Of course, there was a still a long way to go. Even after my fourth attempt at the absolute beginners’ class, I hadn’t fully got the hang of the four main steps and the left and right confusion wasn’t getting any better. But six months of lessons and dancing with experienced salseras after the class did help and I found myself feeling very much more confident of my few moves. More and more people seemed to be joining the class every week and I made a point of asking them to dance. I certainly wasn’t an expert, but at least I knew more moves than they did! Gradually I got to know the regulars, their jobs and interests. Quite a number of people just came to one or two lessons (including at least a dozen Hungarian au pairs), but others came and stayed the course.

I never actually managed to move out of the beginner improvers’ class, where the focus was on perfecting one or two sequences, yet maintaining a sense of fun. The intermediate class moved far too quickly and seemed to take it extremely seriously, causing me to tie myself in knots. But I looked forward to Monday nights and listened to the Paris-based Radio Latina through the internet for endless hours in the office whilst trying to write technical articles for Concrete magazine.

In 2002, I got the chance to go to Barcelona, Spain to report on a new concrete admixture and managed to persuade the company to pay for an extra night in that fantastic city. I found out about the “Palacio de la Salsa” through the letters page on the Radio Latina website, located just off Las Ramblas. After spending a day visiting museums and getting something to eat, I arrived there at midnight, expecting the place to be packed…only to find that it was totally empty. Needless to say, I stuck around, listening to the wonderful music and watching the video screens. Finally a vision in white turned up - I asked her to dance en espanol and she responded in a thick Mancunian accent that she didn’t speak Spanish. We had a dance, but I finally gave up at 2am as no-one else seemed the slightest bit interested in dancing with me.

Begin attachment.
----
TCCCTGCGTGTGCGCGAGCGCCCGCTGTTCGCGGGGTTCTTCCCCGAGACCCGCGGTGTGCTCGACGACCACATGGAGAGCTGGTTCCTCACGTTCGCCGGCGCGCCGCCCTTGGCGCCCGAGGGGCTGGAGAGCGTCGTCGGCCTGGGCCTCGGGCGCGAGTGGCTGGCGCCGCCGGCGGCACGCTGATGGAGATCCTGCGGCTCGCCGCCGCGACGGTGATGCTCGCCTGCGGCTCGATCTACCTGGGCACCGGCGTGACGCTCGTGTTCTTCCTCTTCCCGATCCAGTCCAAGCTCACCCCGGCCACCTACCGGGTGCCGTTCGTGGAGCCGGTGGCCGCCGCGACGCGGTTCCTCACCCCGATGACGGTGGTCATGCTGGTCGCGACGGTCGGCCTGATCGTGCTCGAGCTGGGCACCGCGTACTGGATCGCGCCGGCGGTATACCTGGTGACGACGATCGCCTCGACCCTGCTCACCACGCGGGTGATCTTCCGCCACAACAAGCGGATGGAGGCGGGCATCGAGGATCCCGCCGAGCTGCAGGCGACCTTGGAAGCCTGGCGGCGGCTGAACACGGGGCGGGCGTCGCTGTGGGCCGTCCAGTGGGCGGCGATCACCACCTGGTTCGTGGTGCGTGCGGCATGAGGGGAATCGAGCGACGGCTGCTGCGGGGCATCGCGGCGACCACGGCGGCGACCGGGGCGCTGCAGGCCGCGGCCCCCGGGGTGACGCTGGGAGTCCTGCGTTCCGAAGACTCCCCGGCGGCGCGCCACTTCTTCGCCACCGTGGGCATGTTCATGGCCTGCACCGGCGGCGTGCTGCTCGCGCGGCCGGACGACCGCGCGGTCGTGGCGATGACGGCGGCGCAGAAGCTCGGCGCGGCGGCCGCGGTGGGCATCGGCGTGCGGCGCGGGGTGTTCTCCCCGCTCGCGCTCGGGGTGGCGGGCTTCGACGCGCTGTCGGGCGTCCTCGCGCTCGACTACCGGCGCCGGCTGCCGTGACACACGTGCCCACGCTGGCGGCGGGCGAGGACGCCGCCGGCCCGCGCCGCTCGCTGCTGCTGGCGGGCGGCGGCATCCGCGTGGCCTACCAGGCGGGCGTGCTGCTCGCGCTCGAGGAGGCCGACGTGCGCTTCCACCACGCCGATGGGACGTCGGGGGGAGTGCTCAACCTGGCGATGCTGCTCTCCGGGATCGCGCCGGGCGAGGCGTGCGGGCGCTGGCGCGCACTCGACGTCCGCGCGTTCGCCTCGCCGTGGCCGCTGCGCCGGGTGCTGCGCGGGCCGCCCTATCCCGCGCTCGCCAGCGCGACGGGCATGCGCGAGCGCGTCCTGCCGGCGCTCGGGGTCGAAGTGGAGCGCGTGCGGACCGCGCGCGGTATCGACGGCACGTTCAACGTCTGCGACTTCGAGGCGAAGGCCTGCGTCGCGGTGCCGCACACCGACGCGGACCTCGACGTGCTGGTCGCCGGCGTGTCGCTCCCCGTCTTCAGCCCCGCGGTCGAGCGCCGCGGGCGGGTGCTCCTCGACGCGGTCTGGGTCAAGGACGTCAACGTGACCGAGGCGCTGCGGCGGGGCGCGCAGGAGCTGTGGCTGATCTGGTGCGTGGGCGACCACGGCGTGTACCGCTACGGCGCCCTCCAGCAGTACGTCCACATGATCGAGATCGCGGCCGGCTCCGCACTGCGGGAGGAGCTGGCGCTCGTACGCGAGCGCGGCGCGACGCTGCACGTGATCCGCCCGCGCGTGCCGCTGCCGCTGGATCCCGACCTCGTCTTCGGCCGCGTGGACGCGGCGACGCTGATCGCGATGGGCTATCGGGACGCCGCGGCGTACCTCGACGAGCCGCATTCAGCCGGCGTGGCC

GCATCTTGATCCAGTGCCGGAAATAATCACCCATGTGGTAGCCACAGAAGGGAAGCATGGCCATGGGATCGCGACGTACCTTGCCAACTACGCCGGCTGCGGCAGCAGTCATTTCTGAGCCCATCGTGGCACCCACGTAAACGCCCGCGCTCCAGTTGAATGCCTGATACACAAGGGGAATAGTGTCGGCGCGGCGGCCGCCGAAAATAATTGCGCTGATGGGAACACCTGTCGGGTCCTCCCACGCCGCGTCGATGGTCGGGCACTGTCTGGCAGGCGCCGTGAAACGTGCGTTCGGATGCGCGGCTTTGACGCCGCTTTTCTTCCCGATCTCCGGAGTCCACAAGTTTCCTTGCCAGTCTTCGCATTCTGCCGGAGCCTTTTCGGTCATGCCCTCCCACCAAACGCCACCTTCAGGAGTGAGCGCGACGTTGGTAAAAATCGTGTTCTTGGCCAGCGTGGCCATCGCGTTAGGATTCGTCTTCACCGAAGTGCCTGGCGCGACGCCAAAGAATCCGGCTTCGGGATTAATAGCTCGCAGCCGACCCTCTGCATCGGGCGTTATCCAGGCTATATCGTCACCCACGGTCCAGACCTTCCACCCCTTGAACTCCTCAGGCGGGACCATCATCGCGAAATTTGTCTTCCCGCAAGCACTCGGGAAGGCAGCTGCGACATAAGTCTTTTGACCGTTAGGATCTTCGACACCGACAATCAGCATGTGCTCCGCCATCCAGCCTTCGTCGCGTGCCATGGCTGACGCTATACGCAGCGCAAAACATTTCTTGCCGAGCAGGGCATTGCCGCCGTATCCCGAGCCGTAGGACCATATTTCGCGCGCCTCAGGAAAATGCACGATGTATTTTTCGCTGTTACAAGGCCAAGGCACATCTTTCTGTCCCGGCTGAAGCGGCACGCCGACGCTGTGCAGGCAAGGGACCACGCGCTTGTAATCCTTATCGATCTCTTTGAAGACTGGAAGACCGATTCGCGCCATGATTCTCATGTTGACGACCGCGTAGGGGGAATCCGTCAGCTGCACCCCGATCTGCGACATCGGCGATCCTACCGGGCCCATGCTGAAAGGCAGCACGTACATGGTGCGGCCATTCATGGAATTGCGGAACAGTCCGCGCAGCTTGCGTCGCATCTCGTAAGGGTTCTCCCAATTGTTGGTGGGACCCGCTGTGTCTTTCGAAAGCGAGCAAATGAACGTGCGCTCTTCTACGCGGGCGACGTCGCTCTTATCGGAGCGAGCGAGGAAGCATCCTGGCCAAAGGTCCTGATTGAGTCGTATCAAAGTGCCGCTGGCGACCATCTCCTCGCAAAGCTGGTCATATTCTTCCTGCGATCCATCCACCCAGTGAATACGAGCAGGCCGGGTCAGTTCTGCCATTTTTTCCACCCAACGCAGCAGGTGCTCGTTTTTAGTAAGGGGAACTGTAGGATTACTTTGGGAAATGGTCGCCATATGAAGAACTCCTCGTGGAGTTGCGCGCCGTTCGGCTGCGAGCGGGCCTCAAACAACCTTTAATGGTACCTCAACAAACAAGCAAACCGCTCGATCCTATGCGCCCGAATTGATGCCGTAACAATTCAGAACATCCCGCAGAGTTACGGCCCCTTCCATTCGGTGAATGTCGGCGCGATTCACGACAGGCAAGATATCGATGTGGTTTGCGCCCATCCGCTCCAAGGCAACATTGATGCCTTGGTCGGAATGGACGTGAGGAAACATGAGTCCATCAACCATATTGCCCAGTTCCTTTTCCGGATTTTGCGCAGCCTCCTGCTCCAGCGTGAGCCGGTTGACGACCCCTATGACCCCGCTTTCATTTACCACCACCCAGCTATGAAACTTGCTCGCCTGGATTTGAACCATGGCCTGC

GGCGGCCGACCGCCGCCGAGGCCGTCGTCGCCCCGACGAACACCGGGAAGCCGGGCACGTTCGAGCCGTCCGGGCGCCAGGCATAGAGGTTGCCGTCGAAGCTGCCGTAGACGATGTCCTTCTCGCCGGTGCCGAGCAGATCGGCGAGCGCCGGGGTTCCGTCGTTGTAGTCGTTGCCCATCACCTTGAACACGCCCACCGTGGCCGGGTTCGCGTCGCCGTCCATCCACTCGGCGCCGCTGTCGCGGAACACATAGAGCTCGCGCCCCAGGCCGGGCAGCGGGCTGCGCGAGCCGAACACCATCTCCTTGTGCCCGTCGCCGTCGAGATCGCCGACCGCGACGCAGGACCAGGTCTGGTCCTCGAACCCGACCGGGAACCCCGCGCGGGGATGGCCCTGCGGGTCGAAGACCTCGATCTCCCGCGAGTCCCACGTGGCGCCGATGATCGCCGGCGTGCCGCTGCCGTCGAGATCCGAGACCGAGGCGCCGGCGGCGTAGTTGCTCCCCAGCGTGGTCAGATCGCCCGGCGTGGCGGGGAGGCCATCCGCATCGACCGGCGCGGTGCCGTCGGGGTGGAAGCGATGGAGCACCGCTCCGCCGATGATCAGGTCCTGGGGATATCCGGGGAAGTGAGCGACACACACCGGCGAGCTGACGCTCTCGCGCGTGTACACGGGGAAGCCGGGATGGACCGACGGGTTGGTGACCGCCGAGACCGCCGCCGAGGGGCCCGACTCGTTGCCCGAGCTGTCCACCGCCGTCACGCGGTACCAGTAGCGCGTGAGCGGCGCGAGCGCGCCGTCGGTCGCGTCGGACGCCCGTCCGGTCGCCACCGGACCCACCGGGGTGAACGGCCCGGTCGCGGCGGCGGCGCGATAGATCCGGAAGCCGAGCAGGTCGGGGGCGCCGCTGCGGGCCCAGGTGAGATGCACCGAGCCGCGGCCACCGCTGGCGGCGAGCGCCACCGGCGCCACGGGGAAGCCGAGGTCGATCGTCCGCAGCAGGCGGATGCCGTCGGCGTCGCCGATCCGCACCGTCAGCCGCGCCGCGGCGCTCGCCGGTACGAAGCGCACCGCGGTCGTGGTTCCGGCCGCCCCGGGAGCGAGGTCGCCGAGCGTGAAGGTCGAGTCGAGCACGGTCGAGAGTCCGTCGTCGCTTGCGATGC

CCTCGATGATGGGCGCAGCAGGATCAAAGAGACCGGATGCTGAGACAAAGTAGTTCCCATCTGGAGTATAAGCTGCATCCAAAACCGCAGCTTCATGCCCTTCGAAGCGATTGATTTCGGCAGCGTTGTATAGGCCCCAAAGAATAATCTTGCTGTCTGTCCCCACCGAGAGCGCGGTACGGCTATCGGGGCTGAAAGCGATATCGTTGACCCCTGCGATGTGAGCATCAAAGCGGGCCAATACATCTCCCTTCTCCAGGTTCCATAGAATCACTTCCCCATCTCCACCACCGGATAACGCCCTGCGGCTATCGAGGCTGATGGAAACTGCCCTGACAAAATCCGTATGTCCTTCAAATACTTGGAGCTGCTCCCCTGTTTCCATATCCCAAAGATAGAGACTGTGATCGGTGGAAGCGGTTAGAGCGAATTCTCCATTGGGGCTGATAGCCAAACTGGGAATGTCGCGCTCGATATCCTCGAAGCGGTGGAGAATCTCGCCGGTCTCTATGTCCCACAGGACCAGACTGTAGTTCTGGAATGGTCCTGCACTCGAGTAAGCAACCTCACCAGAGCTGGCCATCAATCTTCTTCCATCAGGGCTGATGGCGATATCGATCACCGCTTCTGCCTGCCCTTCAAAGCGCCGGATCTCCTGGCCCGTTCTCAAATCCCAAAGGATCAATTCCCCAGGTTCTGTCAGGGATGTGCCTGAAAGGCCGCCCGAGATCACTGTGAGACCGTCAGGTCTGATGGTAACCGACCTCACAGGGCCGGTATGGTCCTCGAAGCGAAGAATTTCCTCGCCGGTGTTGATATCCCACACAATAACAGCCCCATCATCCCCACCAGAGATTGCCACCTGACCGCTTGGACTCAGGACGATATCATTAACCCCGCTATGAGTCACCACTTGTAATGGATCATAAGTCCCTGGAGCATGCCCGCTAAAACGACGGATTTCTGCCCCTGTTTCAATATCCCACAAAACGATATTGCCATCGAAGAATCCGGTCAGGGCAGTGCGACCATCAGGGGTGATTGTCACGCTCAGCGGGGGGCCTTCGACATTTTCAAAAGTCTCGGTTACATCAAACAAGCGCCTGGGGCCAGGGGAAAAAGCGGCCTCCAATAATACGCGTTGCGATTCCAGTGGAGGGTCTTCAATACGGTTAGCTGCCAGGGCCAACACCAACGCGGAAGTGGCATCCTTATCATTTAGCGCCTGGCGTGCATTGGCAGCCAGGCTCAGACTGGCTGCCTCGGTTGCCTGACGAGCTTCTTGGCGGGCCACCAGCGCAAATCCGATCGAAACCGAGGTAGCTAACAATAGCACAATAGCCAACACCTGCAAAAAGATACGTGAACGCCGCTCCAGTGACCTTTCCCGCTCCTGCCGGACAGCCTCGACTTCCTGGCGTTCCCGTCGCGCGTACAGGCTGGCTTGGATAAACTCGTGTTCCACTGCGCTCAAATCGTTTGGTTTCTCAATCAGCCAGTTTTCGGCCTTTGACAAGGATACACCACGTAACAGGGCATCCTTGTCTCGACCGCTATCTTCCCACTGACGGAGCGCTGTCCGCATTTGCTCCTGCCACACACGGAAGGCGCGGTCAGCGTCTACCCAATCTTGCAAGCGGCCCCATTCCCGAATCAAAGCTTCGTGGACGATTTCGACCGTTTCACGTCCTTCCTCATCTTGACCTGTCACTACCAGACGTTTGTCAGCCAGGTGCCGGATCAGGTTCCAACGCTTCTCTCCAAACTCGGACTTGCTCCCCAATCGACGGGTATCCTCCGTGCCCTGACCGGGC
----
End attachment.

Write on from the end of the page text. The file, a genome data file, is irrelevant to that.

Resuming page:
I continued regular classes up until I changed jobs in August 2004 and moved to Stratford in East London to become editor of a magazine on sweets and biscuits. One of the first places I checked out was Bar Salsa in Charing Cross Road, but I found the lessons difficult to follow as several were taking place simultaneously. Also, there was more a tendency for people to stick with their friends or partners rather than swap around after each dance, as was the case in Bracknell. There were also large numbers of people who seemed to be non-dancers and there seemed to be some confusion as to what was actually salsa music, as opposed to Reggaeton and Latin House.